Three people from different Lebanese Christian communities reflect on Sunday's by-elections, which saw a government seat fall to an opposition candidate.
Sunday's battle in the Maronite Christian district of Metn was seen as a key test between the two main Christian candidates for the upcoming presidential election: Amin Gemayel and General Michel Aoun.
In one key battle, the candidate representing General Aoun won by a slim margin over Mr Gemayel, a former president who was hoping to win the seat held by his murdered son, Pierre Gemayel.
FREDDY ZRAICK, 36, BANKER, GREEK ORTHODOX, BEIRUT
I certainly don't support the Lebanese opposition, but I don't really support the government either. I see both sides as losing this election [in the Metn district].
Amin Gemayel managed to lose, despite people feeling sorry for him that his son was killed. He is an ex-president from a big political family - and he still failed to secure the seat.
You get really fed up with the same names fighting for power
On the other hand, Michel Aoun cannot talk about a victory either. His candidate won very narrowly. As Aoun pretends to be the sole representative of the Christian community, this is not the sort of victory he hoped for.
This result will divide us further.
I would love to see someone very new come through for the presidency.
You get really fed up with the same names fighting for power. Gemayel, Aoun - they failed in the 1980s and here they are again.
We have many great figures outside Lebanon who could lead us to consensus. Ghassan Salame, who works for the United Nations, or the CEO of Nissan, Carlos Ghosn. These are the sort of people who should lead this country.
I don't know if they're Maronite Christian, Muslim, whatever - and frankly I don't care.
ANNIE TABAKIAN, 26, MASTERS STUDENT, ARMENIAN ORTHODOX
I don't belong to any political party, but I support the opposition.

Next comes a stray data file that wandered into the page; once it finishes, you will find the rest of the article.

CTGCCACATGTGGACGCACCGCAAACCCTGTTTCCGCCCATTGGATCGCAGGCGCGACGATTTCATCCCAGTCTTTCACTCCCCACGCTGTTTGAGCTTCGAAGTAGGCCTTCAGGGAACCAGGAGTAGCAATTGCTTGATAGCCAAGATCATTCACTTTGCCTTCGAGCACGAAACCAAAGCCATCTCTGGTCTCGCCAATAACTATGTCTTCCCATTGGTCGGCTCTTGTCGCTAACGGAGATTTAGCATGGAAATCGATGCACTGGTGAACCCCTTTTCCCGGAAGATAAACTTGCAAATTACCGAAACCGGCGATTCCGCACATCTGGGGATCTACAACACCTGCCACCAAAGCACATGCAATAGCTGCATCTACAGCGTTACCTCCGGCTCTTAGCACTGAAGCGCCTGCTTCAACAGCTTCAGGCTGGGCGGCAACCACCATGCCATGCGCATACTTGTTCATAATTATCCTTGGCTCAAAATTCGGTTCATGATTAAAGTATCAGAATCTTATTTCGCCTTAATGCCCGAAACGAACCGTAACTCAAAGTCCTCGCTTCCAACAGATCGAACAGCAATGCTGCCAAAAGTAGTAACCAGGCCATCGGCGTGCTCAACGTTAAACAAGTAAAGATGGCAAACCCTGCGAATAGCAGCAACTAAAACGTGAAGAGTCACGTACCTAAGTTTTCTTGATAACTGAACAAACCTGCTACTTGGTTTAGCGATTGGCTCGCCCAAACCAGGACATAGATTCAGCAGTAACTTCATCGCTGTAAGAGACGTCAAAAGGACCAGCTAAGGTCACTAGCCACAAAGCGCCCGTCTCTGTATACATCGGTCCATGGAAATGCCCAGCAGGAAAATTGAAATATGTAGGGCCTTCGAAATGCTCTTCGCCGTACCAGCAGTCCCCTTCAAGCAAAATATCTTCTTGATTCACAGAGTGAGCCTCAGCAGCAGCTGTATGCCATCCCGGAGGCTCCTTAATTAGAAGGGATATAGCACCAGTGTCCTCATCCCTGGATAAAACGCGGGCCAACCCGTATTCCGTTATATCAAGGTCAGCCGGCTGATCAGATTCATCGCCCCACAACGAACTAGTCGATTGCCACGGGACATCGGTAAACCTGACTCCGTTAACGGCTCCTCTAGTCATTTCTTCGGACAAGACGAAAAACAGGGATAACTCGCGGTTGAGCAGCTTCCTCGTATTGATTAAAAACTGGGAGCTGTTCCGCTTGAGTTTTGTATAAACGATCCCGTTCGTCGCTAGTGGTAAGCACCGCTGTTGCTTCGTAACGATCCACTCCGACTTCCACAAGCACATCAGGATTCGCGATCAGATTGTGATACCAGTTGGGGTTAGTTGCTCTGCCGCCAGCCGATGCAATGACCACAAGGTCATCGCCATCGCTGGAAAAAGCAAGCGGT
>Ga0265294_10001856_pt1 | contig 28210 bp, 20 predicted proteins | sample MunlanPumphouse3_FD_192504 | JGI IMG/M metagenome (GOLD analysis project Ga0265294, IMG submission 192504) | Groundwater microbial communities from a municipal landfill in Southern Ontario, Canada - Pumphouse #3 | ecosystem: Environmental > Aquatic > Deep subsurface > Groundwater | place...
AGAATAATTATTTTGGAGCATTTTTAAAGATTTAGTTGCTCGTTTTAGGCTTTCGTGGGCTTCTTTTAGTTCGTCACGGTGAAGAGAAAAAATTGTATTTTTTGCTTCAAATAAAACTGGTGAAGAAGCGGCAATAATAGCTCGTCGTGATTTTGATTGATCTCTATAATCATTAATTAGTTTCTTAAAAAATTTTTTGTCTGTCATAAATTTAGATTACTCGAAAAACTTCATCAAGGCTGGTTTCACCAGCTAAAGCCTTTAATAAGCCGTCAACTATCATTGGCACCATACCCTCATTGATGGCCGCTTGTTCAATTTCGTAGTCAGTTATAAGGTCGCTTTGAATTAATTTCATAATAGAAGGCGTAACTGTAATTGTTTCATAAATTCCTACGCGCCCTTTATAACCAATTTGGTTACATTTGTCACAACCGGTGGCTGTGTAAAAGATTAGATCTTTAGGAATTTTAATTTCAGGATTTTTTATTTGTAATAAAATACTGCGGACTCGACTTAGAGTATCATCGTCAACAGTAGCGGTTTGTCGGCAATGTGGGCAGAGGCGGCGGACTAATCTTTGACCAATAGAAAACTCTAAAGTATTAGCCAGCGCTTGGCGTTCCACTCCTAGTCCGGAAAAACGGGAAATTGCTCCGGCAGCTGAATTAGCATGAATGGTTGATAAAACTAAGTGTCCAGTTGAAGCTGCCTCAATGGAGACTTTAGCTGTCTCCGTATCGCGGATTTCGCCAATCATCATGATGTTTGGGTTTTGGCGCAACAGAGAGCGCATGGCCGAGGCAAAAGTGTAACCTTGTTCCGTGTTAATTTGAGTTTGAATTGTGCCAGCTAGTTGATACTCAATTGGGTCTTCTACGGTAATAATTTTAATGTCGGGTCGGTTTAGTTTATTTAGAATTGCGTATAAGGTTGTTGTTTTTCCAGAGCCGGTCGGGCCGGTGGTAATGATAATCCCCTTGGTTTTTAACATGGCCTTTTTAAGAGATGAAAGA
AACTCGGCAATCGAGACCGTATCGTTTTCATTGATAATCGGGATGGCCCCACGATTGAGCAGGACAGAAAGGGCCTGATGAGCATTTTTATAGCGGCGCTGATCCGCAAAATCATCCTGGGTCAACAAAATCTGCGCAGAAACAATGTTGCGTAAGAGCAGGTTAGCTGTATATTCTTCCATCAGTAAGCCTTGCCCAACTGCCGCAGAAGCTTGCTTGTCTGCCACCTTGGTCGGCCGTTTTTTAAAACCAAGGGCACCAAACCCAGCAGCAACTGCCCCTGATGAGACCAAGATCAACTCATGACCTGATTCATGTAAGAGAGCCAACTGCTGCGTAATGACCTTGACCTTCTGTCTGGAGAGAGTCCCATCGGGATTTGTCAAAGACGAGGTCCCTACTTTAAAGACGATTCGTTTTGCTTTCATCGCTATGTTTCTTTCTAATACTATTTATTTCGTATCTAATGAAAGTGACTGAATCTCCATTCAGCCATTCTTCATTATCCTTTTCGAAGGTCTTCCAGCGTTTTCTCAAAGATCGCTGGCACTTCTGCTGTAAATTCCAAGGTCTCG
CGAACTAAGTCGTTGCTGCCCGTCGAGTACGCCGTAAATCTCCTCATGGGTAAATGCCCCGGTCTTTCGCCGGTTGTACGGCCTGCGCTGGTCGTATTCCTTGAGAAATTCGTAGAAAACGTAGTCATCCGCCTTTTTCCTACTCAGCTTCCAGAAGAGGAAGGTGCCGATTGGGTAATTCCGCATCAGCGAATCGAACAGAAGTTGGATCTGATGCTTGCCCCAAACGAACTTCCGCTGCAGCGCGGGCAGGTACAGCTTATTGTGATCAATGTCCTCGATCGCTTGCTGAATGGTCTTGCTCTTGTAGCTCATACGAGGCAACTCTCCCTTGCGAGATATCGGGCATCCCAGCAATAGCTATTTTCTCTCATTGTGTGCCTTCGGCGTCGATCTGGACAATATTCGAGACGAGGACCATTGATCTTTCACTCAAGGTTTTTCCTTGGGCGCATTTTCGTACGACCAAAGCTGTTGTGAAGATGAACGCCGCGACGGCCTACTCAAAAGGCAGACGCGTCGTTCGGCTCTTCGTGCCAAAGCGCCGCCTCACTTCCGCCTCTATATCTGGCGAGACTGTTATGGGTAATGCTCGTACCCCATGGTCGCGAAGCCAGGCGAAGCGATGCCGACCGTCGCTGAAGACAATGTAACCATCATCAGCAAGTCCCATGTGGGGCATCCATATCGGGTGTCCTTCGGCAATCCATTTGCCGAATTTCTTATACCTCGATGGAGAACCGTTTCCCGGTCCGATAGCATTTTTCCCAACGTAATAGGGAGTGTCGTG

Of course this is a victory for the opposition - for the opposition as a whole, not just one person.
However, I think the Syrians are the happiest people in the world right now. When they see us fighting like this, they like it.
But I don't think Syria's interference in Lebanon is as great as the interference from France or the US.
In our Christian community our greatest fear is al-Qaeda in Lebanon. The government denies the existence of al-Qaeda here by saying that it's the fault of Syrian intelligence.
We Armenians support the opposition because [the late Prime Minister] Rafik Hariri tried to divide our community. And his son is continuing the same agenda his father had.
I would be happy if the opposition got the presidency. I don't necessarily want General Aoun to be president, I just want the president to represent the opposition.
JOHN DOW, 44, BUSINESSMAN, MARONITE CHRISTIAN, BEIRUT
Politically, I'm indifferent. The election was very close and I think it proves that no one person is in control.
I'm a bit scared of General Aoun's behaviour. He may be a good man and nationalistic, but I'm not much in favour of army people being in power.
We whine and whine about our politicians - and then vote the same people back in
In the Christian arena especially, politicians are not acting in the national interest. The elections should be about ethics, not selfishness.
We Lebanese don't hold our politicians accountable enough. We whine and whine and whine about them, but then we vote the same people back in.
Most politicians here are from historically powerful families; their grandfathers and great grandfathers were in politics.
Our political culture doesn't create opportunities for newcomers.
We'd like to be without Syrian influence; we have to get permission from Syria before we can even breathe. Would you like to live like this?
But it will end. I like to think we can light the candle and see the end of the tunnel.